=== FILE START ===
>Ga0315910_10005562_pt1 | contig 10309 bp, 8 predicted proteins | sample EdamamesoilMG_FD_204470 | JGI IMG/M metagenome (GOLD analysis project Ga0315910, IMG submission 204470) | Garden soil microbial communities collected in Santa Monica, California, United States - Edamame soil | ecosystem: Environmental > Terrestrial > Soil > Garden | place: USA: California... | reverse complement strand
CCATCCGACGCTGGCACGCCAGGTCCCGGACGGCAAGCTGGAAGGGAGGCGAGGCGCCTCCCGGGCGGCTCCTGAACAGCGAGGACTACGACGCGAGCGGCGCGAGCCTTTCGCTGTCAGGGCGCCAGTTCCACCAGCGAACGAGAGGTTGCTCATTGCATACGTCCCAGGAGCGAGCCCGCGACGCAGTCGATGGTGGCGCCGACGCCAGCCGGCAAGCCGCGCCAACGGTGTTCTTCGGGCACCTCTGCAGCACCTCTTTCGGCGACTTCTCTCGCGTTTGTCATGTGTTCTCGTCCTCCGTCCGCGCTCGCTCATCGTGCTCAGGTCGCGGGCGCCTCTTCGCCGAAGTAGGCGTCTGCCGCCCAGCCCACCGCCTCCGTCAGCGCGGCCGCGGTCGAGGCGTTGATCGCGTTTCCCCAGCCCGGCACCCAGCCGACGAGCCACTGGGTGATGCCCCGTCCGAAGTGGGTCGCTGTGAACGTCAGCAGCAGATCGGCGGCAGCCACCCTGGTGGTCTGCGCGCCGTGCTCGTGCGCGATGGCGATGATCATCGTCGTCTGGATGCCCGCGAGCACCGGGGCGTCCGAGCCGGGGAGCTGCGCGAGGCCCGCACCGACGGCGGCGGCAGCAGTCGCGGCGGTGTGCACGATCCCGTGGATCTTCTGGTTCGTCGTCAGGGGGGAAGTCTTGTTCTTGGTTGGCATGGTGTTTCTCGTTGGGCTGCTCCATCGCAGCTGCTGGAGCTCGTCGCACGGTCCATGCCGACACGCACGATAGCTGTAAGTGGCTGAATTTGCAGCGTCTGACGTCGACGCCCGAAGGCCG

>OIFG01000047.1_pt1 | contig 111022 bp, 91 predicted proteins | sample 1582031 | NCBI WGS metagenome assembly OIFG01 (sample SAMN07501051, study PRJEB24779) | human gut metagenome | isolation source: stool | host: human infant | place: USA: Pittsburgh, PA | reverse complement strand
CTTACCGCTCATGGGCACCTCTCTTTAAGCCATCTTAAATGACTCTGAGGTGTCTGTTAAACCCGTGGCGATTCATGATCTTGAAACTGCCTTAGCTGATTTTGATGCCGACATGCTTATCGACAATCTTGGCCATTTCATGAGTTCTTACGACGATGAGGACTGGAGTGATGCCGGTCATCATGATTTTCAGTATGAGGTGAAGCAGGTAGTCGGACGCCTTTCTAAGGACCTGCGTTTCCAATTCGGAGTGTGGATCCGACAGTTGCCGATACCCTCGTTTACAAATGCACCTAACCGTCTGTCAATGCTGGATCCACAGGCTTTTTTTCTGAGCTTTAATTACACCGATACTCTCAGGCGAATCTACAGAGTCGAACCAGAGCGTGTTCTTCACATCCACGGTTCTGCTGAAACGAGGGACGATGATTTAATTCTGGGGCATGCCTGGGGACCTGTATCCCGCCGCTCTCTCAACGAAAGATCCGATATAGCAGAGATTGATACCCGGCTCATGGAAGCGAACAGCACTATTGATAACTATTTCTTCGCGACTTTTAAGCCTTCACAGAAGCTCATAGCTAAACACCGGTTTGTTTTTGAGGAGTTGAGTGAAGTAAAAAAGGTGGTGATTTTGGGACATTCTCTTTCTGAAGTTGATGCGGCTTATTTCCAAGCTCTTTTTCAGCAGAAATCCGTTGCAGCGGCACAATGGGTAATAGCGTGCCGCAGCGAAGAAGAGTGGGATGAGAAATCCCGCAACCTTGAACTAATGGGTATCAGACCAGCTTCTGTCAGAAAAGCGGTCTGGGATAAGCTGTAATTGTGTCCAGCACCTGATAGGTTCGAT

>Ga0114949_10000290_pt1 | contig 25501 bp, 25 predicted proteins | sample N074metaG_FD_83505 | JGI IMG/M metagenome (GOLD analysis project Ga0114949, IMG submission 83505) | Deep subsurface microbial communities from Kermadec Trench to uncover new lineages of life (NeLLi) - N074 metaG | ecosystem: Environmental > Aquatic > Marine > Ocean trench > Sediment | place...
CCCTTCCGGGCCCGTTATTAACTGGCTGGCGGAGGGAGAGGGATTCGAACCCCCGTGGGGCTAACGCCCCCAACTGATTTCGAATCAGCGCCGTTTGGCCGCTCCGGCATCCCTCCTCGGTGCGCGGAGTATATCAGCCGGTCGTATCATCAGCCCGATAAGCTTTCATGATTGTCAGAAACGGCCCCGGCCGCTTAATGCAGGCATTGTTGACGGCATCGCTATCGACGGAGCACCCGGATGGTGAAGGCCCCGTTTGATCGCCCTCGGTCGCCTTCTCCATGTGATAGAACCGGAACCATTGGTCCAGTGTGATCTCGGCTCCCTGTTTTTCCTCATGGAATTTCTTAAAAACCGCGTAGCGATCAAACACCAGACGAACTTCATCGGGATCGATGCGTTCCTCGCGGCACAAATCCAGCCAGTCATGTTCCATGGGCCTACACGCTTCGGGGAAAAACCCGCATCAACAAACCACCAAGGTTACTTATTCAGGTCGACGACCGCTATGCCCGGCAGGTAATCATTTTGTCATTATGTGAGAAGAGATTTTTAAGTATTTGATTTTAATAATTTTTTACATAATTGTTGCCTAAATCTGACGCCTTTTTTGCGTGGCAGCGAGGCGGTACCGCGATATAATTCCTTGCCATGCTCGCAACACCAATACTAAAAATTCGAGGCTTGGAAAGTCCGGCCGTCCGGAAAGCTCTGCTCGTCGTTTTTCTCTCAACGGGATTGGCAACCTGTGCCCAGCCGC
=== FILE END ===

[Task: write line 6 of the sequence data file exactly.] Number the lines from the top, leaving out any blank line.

CCCTTCCGGGCCCGTTATTAACTGGCTGGCGGAGGGAGAGGGATTCGAACCCCCGTGGGGCTAACGCCCCCAACTGATTTCGAATCAGCGCCGTTTGGCCGCTCCGGCATCCCTCCTCGGTGCGCGGAGTATATCAGCCGGTCGTATCATCAGCCCGATAAGCTTTCATGATTGTCAGAAACGGCCCCGGCCGCTTAATGCAGGCATTGTTGACGGCATCGCTATCGACGGAGCACCCGGATGGTGAAGGCCCCGTTTGATCGCCCTCGGTCGCCTTCTCCATGTGATAGAACCGGAACCATTGGTCCAGTGTGATCTCGGCTCCCTGTTTTTCCTCATGGAATTTCTTAAAAACCGCGTAGCGATCAAACACCAGACGAACTTCATCGGGATCGATGCGTTCCTCGCGGCACAAATCCAGCCAGTCATGTTCCATGGGCCTACACGCTTCGGGGAAAAACCCGCATCAACAAACCACCAAGGTTACTTATTCAGGTCGACGACCGCTATGCCCGGCAGGTAATCATTTTGTCATTATGTGAGAAGAGATTTTTAAGTATTTGATTTTAATAATTTTTTACATAATTGTTGCCTAAATCTGACGCCTTTTTTGCGTGGCAGCGAGGCGGTACCGCGATATAATTCCTTGCCATGCTCGCAACACCAATACTAAAAATTCGAGGCTTGGAAAGTCCGGCCGTCCGGAAAGCTCTGCTCGTCGTTTTTCTCTCAACGGGATTGGCAACCTGTGCCCAGCCGC